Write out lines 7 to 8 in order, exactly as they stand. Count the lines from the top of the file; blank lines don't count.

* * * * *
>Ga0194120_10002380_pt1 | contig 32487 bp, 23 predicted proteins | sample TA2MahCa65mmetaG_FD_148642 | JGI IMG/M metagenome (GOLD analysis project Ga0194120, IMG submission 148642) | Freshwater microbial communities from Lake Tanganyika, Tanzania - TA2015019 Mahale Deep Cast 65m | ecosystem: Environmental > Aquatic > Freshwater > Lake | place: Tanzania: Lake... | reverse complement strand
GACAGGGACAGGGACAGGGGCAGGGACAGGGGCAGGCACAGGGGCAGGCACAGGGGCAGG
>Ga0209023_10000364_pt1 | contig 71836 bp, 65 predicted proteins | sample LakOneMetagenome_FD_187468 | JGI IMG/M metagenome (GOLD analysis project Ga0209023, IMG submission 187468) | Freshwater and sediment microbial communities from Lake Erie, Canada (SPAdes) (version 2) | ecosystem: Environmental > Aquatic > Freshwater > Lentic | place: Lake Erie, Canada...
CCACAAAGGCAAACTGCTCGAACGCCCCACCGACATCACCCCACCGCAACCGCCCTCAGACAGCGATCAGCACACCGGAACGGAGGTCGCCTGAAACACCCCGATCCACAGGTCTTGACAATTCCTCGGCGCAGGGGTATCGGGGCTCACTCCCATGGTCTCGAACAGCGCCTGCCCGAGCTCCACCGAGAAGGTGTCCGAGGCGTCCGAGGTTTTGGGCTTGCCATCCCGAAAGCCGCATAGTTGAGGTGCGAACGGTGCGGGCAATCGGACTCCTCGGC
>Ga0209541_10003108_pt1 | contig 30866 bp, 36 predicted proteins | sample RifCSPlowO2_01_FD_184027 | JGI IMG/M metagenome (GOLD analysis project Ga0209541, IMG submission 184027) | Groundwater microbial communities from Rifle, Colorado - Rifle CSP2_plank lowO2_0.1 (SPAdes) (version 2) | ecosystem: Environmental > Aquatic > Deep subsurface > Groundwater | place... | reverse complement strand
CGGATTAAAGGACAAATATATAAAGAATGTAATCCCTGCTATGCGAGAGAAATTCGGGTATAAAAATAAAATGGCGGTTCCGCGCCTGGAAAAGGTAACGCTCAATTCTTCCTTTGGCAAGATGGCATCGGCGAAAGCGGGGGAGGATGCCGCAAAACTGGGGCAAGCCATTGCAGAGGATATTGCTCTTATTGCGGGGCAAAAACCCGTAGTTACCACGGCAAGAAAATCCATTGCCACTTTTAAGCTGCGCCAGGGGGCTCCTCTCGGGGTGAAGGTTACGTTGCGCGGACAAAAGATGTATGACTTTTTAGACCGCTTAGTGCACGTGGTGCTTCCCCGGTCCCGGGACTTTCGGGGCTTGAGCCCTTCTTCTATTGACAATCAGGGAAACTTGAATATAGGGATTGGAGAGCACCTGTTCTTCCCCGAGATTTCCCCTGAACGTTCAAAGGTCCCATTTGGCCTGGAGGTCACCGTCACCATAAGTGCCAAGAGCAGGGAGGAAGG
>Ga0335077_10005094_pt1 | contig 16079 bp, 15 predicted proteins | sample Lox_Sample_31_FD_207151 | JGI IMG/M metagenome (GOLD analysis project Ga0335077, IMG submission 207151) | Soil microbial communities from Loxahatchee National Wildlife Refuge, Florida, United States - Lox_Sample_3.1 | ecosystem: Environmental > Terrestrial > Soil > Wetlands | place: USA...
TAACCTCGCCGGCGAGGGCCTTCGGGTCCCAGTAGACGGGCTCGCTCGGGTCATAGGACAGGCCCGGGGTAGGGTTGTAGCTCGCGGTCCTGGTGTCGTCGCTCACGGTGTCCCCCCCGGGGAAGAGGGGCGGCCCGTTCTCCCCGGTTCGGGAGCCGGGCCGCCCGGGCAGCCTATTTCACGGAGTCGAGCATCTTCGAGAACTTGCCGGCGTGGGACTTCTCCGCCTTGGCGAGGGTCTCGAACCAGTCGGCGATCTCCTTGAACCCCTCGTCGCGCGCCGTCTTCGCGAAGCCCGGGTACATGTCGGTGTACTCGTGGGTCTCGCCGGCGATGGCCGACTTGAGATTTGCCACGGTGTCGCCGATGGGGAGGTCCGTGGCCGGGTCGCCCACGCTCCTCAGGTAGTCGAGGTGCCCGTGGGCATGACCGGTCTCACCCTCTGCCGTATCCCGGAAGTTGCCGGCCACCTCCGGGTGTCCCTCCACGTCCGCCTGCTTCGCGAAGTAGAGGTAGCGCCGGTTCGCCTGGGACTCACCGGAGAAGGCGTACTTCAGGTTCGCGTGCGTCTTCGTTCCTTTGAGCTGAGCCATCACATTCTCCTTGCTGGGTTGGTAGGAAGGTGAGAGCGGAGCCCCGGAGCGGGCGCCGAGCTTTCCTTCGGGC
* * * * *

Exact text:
>Ga0335077_10005094_pt1 | contig 16079 bp, 15 predicted proteins | sample Lox_Sample_31_FD_207151 | JGI IMG/M metagenome (GOLD analysis project Ga0335077, IMG submission 207151) | Soil microbial communities from Loxahatchee National Wildlife Refuge, Florida, United States - Lox_Sample_3.1 | ecosystem: Environmental > Terrestrial > Soil > Wetlands | place: USA...
TAACCTCGCCGGCGAGGGCCTTCGGGTCCCAGTAGACGGGCTCGCTCGGGTCATAGGACAGGCCCGGGGTAGGGTTGTAGCTCGCGGTCCTGGTGTCGTCGCTCACGGTGTCCCCCCCGGGGAAGAGGGGCGGCCCGTTCTCCCCGGTTCGGGAGCCGGGCCGCCCGGGCAGCCTATTTCACGGAGTCGAGCATCTTCGAGAACTTGCCGGCGTGGGACTTCTCCGCCTTGGCGAGGGTCTCGAACCAGTCGGCGATCTCCTTGAACCCCTCGTCGCGCGCCGTCTTCGCGAAGCCCGGGTACATGTCGGTGTACTCGTGGGTCTCGCCGGCGATGGCCGACTTGAGATTTGCCACGGTGTCGCCGATGGGGAGGTCCGTGGCCGGGTCGCCCACGCTCCTCAGGTAGTCGAGGTGCCCGTGGGCATGACCGGTCTCACCCTCTGCCGTATCCCGGAAGTTGCCGGCCACCTCCGGGTGTCCCTCCACGTCCGCCTGCTTCGCGAAGTAGAGGTAGCGCCGGTTCGCCTGGGACTCACCGGAGAAGGCGTACTTCAGGTTCGCGTGCGTCTTCGTTCCTTTGAGCTGAGCCATCACATTCTCCTTGCTGGGTTGGTAGGAAGGTGAGAGCGGAGCCCCGGAGCGGGCGCCGAGCTTTCCTTCGGGC